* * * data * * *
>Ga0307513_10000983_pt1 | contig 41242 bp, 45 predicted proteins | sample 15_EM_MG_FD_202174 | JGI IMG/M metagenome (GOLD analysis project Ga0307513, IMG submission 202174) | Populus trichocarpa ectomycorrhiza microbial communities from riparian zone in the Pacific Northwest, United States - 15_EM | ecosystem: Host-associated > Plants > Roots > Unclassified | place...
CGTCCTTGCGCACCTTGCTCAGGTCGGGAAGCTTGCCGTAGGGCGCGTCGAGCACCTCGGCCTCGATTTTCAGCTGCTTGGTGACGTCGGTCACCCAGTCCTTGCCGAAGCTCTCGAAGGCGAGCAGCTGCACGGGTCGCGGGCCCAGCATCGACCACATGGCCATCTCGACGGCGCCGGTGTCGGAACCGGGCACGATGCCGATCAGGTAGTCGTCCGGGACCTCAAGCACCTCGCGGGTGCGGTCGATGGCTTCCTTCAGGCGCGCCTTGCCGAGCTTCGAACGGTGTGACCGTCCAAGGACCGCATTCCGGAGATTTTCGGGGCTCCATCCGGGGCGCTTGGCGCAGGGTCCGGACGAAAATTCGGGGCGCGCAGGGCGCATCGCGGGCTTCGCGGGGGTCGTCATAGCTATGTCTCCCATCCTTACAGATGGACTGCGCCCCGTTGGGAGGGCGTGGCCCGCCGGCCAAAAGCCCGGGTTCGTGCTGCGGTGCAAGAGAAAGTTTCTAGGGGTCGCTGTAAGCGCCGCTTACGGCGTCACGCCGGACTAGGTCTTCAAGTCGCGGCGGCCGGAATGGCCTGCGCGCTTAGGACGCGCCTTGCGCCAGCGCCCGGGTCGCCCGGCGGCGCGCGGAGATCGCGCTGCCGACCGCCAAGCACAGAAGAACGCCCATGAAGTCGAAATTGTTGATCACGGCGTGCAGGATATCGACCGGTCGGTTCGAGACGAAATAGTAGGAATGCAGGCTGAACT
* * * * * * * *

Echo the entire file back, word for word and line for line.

>Ga0307513_10000983_pt1 | contig 41242 bp, 45 predicted proteins | sample 15_EM_MG_FD_202174 | JGI IMG/M metagenome (GOLD analysis project Ga0307513, IMG submission 202174) | Populus trichocarpa ectomycorrhiza microbial communities from riparian zone in the Pacific Northwest, United States - 15_EM | ecosystem: Host-associated > Plants > Roots > Unclassified | place...
CGTCCTTGCGCACCTTGCTCAGGTCGGGAAGCTTGCCGTAGGGCGCGTCGAGCACCTCGGCCTCGATTTTCAGCTGCTTGGTGACGTCGGTCACCCAGTCCTTGCCGAAGCTCTCGAAGGCGAGCAGCTGCACGGGTCGCGGGCCCAGCATCGACCACATGGCCATCTCGACGGCGCCGGTGTCGGAACCGGGCACGATGCCGATCAGGTAGTCGTCCGGGACCTCAAGCACCTCGCGGGTGCGGTCGATGGCTTCCTTCAGGCGCGCCTTGCCGAGCTTCGAACGGTGTGACCGTCCAAGGACCGCATTCCGGAGATTTTCGGGGCTCCATCCGGGGCGCTTGGCGCAGGGTCCGGACGAAAATTCGGGGCGCGCAGGGCGCATCGCGGGCTTCGCGGGGGTCGTCATAGCTATGTCTCCCATCCTTACAGATGGACTGCGCCCCGTTGGGAGGGCGTGGCCCGCCGGCCAAAAGCCCGGGTTCGTGCTGCGGTGCAAGAGAAAGTTTCTAGGGGTCGCTGTAAGCGCCGCTTACGGCGTCACGCCGGACTAGGTCTTCAAGTCGCGGCGGCCGGAATGGCCTGCGCGCTTAGGACGCGCCTTGCGCCAGCGCCCGGGTCGCCCGGCGGCGCGCGGAGATCGCGCTGCCGACCGCCAAGCACAGAAGAACGCCCATGAAGTCGAAATTGTTGATCACGGCGTGCAGGATATCGACCGGTCGGTTCGAGACGAAATAGTAGGAATGCAGGCTGAACT